Getting to Know the Flu Virus
As the fall and winter seasons approach, so too does the flu season. People sick with the flu often end up staying home, tucked up in bed with a fever, cough, and runny nose. The culprit behind this infection is the Influenza virus, and the infection it causes is commonly known as the ‘flu.’ The illness is usually spread through droplets, which are produced when an infected individual coughs or sneezes. The flu is not the same as the common cold, which is caused by other viruses. Symptoms of the flu tend to start more suddenly, are more severe, and last longer than those of the common cold.
Some of the main symptoms of flu include:
- High grade fever
- Fatigue and weakness
- Muscle or body aches
- Vomiting and diarrhea (more common in children than adults)
What to do if I get flu?
- The best remedy is to rest at home, keep warm and drink plenty of water to avoid dehydration. Paracetamol and ibuprofen can be used for fever control and to relieve muscle aches if necessary.
- Stay off work or school until you are feeling better. For most people, this will take about a week.
- It is important to remember that the flu virus is very contagious, and can be spread one day before symptoms appear and up to 7 days after the initial symptoms. So while you are infectious, try not to spread the virus to others.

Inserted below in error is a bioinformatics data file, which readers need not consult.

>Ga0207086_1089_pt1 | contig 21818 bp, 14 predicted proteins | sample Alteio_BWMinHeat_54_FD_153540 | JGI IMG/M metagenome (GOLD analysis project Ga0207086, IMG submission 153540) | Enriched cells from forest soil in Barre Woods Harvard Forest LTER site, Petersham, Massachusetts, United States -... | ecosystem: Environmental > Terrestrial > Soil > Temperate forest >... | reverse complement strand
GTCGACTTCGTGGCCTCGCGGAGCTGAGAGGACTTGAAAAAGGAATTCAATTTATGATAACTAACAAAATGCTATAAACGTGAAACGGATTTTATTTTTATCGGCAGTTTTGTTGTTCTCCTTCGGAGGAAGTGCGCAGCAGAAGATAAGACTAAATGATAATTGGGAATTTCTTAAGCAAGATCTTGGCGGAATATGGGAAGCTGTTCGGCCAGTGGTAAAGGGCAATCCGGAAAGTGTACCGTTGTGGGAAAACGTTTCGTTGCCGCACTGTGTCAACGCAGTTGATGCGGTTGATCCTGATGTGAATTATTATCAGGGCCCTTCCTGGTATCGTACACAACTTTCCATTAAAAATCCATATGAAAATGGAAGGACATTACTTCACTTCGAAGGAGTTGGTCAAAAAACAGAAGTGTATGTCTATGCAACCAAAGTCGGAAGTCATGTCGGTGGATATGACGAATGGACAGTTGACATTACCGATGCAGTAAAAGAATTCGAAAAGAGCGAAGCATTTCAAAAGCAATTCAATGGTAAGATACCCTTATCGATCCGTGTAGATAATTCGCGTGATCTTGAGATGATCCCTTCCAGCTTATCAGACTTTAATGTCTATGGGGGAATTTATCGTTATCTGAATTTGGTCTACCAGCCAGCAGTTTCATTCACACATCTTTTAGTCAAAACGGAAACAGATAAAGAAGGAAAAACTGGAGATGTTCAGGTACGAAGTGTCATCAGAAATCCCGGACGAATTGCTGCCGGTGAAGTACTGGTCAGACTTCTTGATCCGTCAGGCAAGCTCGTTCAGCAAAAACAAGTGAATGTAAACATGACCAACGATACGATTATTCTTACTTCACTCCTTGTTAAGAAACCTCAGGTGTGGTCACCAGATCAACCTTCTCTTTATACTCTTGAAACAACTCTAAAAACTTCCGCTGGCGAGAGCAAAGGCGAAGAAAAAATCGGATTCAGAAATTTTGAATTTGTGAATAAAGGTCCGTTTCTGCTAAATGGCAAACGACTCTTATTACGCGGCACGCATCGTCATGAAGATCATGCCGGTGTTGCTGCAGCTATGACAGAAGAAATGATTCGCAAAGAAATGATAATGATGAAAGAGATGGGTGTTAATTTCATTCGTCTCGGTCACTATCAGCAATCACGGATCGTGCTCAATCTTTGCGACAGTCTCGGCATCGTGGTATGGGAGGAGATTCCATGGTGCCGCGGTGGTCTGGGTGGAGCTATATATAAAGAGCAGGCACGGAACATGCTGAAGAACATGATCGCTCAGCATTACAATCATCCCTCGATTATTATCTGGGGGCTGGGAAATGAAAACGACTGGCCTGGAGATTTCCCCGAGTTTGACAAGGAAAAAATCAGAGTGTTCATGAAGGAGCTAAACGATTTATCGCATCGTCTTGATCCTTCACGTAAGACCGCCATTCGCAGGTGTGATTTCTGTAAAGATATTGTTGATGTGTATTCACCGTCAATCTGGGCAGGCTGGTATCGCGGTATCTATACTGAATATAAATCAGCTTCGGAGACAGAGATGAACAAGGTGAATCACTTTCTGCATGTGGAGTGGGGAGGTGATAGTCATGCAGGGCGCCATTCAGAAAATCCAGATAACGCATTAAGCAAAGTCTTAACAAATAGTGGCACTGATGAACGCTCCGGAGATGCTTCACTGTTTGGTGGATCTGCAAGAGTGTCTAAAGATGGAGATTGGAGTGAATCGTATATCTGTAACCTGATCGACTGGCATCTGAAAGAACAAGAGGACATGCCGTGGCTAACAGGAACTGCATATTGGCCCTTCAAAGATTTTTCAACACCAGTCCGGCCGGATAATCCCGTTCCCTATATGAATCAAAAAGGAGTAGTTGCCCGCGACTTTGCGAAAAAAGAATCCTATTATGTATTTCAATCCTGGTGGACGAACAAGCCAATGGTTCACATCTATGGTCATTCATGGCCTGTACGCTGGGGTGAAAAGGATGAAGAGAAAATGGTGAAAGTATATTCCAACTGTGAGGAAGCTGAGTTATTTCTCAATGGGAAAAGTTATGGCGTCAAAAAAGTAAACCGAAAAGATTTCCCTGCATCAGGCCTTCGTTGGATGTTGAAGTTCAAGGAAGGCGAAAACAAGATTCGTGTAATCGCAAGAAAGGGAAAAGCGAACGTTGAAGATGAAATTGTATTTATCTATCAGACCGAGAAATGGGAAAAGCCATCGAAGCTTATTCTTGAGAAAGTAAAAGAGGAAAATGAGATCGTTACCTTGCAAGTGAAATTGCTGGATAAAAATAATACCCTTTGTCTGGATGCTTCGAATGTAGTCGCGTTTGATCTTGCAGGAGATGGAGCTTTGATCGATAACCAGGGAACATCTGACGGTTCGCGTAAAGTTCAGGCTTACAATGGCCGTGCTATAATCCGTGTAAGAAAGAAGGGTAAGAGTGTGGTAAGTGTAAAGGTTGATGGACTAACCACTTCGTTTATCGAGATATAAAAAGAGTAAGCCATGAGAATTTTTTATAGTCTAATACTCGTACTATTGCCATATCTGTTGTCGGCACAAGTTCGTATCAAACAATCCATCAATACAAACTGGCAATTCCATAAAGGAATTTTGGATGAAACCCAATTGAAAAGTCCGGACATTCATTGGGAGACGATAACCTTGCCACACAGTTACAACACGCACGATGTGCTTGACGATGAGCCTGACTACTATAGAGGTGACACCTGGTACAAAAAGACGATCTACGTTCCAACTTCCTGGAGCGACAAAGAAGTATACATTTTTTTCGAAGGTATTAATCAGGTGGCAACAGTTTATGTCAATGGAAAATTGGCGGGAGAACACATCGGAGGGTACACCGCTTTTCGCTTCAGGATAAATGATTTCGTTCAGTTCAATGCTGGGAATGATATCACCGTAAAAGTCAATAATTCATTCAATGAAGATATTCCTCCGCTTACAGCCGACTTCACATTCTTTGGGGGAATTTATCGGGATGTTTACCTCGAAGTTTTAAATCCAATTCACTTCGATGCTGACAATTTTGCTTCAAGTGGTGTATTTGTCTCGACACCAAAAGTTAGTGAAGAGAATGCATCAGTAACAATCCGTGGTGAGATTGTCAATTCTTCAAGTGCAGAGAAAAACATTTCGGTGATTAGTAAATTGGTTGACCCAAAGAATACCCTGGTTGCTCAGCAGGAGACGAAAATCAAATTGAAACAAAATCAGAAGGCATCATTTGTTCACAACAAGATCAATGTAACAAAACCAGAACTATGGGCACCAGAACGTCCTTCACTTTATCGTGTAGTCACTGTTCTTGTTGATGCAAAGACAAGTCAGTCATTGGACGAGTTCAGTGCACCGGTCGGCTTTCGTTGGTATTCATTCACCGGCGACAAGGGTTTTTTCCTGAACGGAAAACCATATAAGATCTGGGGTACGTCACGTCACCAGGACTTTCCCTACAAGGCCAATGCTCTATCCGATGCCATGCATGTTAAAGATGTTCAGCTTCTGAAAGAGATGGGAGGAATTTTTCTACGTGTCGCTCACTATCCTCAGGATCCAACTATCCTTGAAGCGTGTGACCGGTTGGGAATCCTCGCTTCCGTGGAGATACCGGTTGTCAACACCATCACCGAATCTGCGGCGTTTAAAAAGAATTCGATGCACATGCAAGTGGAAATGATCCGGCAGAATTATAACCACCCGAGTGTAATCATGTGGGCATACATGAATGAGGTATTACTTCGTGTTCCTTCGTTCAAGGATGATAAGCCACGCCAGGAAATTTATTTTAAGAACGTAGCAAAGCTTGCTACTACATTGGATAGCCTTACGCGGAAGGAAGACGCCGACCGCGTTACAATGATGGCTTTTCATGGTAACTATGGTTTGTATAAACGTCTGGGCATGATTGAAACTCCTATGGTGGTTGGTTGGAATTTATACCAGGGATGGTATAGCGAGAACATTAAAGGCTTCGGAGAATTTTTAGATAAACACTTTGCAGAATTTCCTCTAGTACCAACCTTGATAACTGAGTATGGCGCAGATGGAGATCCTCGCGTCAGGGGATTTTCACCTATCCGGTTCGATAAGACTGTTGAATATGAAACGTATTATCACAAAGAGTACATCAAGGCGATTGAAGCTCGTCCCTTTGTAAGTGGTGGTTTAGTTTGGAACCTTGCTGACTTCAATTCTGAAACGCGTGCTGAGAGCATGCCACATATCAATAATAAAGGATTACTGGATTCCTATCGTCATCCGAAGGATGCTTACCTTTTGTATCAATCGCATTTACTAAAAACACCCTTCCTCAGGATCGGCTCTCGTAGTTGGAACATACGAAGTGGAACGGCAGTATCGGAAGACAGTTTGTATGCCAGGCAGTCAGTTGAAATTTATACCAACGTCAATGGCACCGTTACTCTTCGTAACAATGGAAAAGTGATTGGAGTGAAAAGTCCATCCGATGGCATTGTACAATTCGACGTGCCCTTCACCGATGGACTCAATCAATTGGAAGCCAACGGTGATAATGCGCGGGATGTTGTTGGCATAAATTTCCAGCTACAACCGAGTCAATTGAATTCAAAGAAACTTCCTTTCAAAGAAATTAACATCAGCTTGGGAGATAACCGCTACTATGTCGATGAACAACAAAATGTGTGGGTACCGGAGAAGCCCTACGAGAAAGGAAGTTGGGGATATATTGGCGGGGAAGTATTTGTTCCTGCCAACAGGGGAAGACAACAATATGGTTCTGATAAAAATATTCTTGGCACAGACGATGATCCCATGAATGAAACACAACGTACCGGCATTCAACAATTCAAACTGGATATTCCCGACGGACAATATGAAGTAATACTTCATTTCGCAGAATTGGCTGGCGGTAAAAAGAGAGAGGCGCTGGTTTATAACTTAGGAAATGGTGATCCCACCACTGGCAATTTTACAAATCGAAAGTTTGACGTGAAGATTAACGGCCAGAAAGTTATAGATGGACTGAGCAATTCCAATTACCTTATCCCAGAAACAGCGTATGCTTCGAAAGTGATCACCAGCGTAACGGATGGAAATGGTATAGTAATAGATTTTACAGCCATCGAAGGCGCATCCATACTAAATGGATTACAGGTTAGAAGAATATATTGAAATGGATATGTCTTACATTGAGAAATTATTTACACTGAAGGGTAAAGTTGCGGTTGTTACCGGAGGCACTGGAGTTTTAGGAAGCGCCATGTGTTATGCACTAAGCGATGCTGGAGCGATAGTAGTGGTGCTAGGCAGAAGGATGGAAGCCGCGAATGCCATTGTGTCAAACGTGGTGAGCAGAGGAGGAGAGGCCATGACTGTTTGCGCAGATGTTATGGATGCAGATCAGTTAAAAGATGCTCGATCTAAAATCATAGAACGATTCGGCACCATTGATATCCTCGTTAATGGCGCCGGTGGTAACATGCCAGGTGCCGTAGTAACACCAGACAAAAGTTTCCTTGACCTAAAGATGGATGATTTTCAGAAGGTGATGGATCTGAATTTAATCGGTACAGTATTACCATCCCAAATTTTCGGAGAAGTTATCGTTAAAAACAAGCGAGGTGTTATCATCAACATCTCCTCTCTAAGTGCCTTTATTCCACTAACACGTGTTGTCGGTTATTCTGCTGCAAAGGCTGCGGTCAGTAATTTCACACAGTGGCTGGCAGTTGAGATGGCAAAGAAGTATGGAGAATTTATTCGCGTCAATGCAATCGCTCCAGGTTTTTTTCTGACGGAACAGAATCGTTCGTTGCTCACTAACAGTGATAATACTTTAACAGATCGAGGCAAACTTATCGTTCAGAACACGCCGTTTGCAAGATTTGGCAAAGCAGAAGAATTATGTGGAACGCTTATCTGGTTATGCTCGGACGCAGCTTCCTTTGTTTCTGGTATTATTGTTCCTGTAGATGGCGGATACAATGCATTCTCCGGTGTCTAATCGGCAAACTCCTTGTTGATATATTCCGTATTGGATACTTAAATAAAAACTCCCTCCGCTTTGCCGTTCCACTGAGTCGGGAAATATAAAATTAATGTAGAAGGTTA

When to see a doctor?
Consider visiting your doctor if:
- You’re 65 years of age or over
- You’re pregnant
- You have a long-term medical condition
- You have a weakened immune system
- You develop chest pain or difficulty breathing
- Your symptoms are getting worse over time or haven’t improved after a week
How to prevent the spread of flu?
Minimizing the spread of the virus can be accomplished with good hygiene measures. These include:
-Washing your hands regularly with soap and warm water
-Cleaning surfaces such as your computer keyboard, telephone, and door handles to get rid of germs
-Using tissues to cover your mouth and nose when you cough or sneeze
-Putting used tissues in a bin as soon as possible
Taking an annual flu vaccine is another way to help reduce the risk of becoming infected.
Why do I need a flu vaccine every year?
A flu vaccine is needed every season for two reasons. First, the body’s immune response from vaccination declines over time, so an annual vaccine is needed for optimal protection. Second, because flu viruses are constantly changing, the formulation of the flu vaccine is reviewed each year and sometimes updated to keep up with changing flu viruses. For the best protection, everyone 6 months and older should get vaccinated annually.
Can I get seasonal flu even though I got a flu vaccine this year?
Yes. There is still a possibility you could get the flu even if you got vaccinated. The ability of flu vaccine to protect a person depends on various factors, including the age and health status of the person being vaccinated, and also the similarity or “match” between the viruses used to make the vaccine and those circulating in the community. If the viruses in the vaccine and the influenza viruses circulating in the community are closely matched, vaccine effectiveness is higher. If they are not closely matched, vaccine effectiveness can be reduced. However, it’s important to remember that even when the viruses are not closely matched, the vaccine can still protect many people.